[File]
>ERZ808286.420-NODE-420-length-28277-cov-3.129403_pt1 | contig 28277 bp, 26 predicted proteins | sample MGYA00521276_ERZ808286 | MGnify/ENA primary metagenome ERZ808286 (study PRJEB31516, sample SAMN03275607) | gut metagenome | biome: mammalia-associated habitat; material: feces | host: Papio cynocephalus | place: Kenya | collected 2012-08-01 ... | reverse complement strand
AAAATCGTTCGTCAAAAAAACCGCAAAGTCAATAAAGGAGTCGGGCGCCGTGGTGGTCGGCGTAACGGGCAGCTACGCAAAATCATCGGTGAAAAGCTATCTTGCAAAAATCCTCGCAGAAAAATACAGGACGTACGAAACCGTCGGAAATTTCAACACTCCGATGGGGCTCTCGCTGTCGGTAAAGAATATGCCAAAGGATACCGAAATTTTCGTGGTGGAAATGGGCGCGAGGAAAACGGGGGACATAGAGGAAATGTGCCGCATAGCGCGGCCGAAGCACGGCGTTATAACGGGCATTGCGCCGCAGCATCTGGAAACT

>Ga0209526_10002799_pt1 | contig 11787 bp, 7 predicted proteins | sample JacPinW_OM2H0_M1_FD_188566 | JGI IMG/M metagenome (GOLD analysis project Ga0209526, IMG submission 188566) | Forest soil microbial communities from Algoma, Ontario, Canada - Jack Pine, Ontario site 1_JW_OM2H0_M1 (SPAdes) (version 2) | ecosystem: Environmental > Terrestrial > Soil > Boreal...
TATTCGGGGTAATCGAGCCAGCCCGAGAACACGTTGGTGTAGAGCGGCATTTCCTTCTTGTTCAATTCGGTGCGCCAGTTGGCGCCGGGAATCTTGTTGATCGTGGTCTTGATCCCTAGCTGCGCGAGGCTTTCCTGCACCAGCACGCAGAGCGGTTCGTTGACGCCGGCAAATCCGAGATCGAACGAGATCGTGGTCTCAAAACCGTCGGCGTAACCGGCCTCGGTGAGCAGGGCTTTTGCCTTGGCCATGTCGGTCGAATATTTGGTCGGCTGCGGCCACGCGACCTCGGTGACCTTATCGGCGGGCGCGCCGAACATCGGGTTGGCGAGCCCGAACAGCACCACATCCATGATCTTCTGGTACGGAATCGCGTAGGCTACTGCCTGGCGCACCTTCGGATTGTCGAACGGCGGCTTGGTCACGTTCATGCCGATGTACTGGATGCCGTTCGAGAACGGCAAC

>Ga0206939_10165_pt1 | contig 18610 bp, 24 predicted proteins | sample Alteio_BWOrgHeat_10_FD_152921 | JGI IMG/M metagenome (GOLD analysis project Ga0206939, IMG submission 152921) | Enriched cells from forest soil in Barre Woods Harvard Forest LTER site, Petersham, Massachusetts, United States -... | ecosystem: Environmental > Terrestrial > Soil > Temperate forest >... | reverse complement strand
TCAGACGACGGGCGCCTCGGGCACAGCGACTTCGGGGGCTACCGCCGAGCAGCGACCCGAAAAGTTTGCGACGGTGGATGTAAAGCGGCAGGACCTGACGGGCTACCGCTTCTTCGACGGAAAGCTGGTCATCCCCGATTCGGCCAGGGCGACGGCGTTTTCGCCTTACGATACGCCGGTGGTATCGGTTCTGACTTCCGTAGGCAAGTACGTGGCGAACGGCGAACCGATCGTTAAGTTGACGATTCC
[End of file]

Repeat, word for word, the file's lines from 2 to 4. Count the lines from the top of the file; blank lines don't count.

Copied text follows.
AAAATCGTTCGTCAAAAAAACCGCAAAGTCAATAAAGGAGTCGGGCGCCGTGGTGGTCGGCGTAACGGGCAGCTACGCAAAATCATCGGTGAAAAGCTATCTTGCAAAAATCCTCGCAGAAAAATACAGGACGTACGAAACCGTCGGAAATTTCAACACTCCGATGGGGCTCTCGCTGTCGGTAAAGAATATGCCAAAGGATACCGAAATTTTCGTGGTGGAAATGGGCGCGAGGAAAACGGGGGACATAGAGGAAATGTGCCGCATAGCGCGGCCGAAGCACGGCGTTATAACGGGCATTGCGCCGCAGCATCTGGAAACT

>Ga0209526_10002799_pt1 | contig 11787 bp, 7 predicted proteins | sample JacPinW_OM2H0_M1_FD_188566 | JGI IMG/M metagenome (GOLD analysis project Ga0209526, IMG submission 188566) | Forest soil microbial communities from Algoma, Ontario, Canada - Jack Pine, Ontario site 1_JW_OM2H0_M1 (SPAdes) (version 2) | ecosystem: Environmental > Terrestrial > Soil > Boreal...
TATTCGGGGTAATCGAGCCAGCCCGAGAACACGTTGGTGTAGAGCGGCATTTCCTTCTTGTTCAATTCGGTGCGCCAGTTGGCGCCGGGAATCTTGTTGATCGTGGTCTTGATCCCTAGCTGCGCGAGGCTTTCCTGCACCAGCACGCAGAGCGGTTCGTTGACGCCGGCAAATCCGAGATCGAACGAGATCGTGGTCTCAAAACCGTCGGCGTAACCGGCCTCGGTGAGCAGGGCTTTTGCCTTGGCCATGTCGGTCGAATATTTGGTCGGCTGCGGCCACGCGACCTCGGTGACCTTATCGGCGGGCGCGCCGAACATCGGGTTGGCGAGCCCGAACAGCACCACATCCATGATCTTCTGGTACGGAATCGCGTAGGCTACTGCCTGGCGCACCTTCGGATTGTCGAACGGCGGCTTGGTCACGTTCATGCCGATGTACTGGATGCCGTTCGAGAACGGCAAC